Ecocentric

Petrol Politics: How Much Should an Oil Spill Cost?

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Greenpeace activists in Rio de Janiero protest an oil spill by Chevron last month. The company has been hit with major fines, which could chill foreign investment in the Brazilian oil industry.

How serious should the penalties for an oil spill be? In early November, Chevron and its drilling partner Transocean accidentally spilled some 3,000 barrels of oil into the ocean off the coast of Rio de Janeiro in Brazil. As oil spill go, it was relatively minor—although it is a sign of how hard offshore drilling is. After about a week of work, Chevron managed to stop the spill—it helped that the damaged well was only about 3,900 ft. below the surface of the ocean. (BP’s Macondo well—which spilled 4 million barrels into the Gulf of Mexico last year after a blowout—was more than 5,000 ft. beneath the ocean surface.)

Problem solved? Not according to the Brazilians. A couple of weeks after the spill, Brazil announced that it was fining Chevron $28 million—or more than two times the $4,000 per barrel spilled that the U.S. government can charge under the Oil Pollution Act—and had its drilling rights in Brazil suspended. For Chevron the fine would be bad enough, but a permanent expulsion from Brazil’s rich offshore oil market—estimated to be worth nearly $200 billion—would be disastrous for the company. As if that’s not bad enough, last week Brazilian prosecutors brought an $11 billion—yes, that’s the right letter—against Chevron and Transocean. And this week Brazil’s federal police asked prosecutors to indict as many as 17 Chevron and Transocean employees—including the director of Chevron Brazil—for their alleged roles in the oil spill.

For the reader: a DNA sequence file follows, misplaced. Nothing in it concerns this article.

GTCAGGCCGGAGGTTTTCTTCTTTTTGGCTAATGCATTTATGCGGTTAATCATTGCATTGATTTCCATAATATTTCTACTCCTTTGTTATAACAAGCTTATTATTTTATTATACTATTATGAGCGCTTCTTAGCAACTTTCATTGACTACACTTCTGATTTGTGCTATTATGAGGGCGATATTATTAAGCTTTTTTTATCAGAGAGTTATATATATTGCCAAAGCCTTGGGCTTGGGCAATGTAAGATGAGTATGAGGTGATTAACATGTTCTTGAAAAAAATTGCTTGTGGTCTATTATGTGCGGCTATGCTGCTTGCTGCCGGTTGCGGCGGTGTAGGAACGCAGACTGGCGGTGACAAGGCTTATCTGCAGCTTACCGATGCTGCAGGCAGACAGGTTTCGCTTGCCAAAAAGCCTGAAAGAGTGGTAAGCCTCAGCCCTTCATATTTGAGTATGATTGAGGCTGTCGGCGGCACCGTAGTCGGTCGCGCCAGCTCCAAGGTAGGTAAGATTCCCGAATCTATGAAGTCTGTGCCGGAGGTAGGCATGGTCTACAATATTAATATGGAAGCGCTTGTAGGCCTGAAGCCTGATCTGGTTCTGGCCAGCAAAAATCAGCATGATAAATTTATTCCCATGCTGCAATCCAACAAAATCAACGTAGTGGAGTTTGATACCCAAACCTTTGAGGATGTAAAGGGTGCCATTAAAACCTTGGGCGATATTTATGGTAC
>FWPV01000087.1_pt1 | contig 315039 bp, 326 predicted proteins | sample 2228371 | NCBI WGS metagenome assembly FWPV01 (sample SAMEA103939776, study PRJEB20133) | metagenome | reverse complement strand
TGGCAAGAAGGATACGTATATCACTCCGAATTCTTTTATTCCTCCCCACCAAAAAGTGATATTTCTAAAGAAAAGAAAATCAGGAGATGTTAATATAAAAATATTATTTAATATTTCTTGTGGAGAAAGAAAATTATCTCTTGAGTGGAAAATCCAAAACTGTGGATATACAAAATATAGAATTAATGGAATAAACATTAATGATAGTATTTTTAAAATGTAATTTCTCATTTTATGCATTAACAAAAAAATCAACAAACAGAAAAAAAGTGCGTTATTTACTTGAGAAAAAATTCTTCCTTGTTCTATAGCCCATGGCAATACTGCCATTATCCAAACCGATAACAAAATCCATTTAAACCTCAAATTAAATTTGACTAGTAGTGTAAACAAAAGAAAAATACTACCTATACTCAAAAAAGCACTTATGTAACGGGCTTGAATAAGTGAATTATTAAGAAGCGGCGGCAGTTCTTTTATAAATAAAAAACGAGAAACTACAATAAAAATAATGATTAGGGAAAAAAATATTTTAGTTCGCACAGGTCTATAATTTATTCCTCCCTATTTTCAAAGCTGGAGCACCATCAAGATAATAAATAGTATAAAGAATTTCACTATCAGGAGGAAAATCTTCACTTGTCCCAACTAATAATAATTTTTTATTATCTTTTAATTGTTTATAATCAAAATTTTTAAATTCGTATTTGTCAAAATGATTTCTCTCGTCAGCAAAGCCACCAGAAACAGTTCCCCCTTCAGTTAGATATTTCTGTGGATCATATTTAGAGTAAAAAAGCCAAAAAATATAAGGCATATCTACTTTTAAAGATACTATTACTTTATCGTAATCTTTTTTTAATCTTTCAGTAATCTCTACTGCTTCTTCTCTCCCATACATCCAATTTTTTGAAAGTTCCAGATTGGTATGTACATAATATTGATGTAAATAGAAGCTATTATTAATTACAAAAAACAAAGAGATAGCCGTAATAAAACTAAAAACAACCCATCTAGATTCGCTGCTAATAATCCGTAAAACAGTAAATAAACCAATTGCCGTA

Is this fair?

There’s a certain amount of political gamesmanship going on in Brazil’s reaction to the spill. It’s common for some oil-producing countries to punish foreign oil companies when things go wrong. That’s a fact of life in the oil business—especially in more authoritarian nations like Venezuela. Democratic Brazil has a better reputation than most, but it has a federal system—and in the Chevron case, it’s state authorities who seem particularly vengeful, as Fortune‘s Cyrus Sanati writes:

The oil spill quickly became politicized in the state of Rio de Janeiro, home of Brazil’s burgeoning oil industry and the quasi-state-controlled oil giant Petrobras. The environmental secretary of Rio threatened to revoke Chevron’s operating license over the spill, sending shivers all the way up to Houston, home to the dozens of foreign oil companies that feed Brazil’s oil engine. The federal government in Brasilia quietly reassured the oil community that drilling permits were under federal jurisdiction and that they should simply ignore the howls of discontent from local officials.

The oil spill quickly became politicized in the state of Rio de Janeiro, home of Brazil’s burgeoning oil industry and the quasi-state-controlled oil giant Petrobras. The environmental secretary of Rio threatened to revoke Chevron’s operating license over the spill, sending shivers all the way up to Houston, home to the dozens of foreign oil companies that feed Brazil’s oil engine. The federal government in Brasilia quietly reassured the oil community that drilling permits were under federal jurisdiction and that they should simply ignore the howls of discontent from local officials.